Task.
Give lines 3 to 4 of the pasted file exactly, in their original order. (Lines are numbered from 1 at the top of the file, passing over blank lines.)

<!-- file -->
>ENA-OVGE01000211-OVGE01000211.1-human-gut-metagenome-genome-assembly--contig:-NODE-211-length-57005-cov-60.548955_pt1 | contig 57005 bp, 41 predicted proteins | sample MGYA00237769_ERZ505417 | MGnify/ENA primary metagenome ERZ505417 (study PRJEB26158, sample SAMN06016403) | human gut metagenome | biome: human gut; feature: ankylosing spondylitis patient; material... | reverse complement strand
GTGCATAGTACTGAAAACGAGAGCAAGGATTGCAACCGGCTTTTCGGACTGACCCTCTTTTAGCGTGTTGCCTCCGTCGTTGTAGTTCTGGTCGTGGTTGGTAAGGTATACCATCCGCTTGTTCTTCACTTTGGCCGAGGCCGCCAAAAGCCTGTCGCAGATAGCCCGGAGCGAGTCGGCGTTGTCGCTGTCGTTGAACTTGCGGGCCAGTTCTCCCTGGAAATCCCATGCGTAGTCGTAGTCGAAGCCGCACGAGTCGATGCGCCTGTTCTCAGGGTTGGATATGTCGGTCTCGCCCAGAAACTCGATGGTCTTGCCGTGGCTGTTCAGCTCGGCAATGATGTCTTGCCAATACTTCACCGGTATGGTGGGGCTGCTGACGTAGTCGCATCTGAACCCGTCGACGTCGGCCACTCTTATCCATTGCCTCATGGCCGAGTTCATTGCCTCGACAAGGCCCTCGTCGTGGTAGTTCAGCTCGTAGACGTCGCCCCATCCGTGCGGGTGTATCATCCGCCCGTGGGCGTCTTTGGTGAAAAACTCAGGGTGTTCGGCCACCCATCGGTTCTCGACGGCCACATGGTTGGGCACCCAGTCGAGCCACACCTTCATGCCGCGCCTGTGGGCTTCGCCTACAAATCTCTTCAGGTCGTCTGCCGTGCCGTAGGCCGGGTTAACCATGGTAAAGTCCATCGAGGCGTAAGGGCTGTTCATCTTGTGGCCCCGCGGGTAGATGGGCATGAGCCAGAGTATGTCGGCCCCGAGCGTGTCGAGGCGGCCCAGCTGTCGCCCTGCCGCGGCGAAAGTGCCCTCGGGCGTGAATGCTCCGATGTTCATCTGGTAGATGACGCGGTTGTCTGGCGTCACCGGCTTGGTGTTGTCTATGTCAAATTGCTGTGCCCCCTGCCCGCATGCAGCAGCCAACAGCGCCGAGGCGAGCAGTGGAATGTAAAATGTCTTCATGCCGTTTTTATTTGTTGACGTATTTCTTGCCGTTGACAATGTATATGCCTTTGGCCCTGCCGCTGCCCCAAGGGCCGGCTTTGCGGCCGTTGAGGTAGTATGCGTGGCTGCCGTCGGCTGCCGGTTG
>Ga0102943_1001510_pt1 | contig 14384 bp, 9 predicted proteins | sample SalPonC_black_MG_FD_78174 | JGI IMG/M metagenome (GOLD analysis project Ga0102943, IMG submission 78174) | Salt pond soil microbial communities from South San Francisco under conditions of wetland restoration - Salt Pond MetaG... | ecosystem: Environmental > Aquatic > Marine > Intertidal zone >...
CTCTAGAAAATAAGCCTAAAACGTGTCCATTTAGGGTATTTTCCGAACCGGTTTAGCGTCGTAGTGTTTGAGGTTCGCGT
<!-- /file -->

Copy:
>Ga0102943_1001510_pt1 | contig 14384 bp, 9 predicted proteins | sample SalPonC_black_MG_FD_78174 | JGI IMG/M metagenome (GOLD analysis project Ga0102943, IMG submission 78174) | Salt pond soil microbial communities from South San Francisco under conditions of wetland restoration - Salt Pond MetaG... | ecosystem: Environmental > Aquatic > Marine > Intertidal zone >...
CTCTAGAAAATAAGCCTAAAACGTGTCCATTTAGGGTATTTTCCGAACCGGTTTAGCGTCGTAGTGTTTGAGGTTCGCGT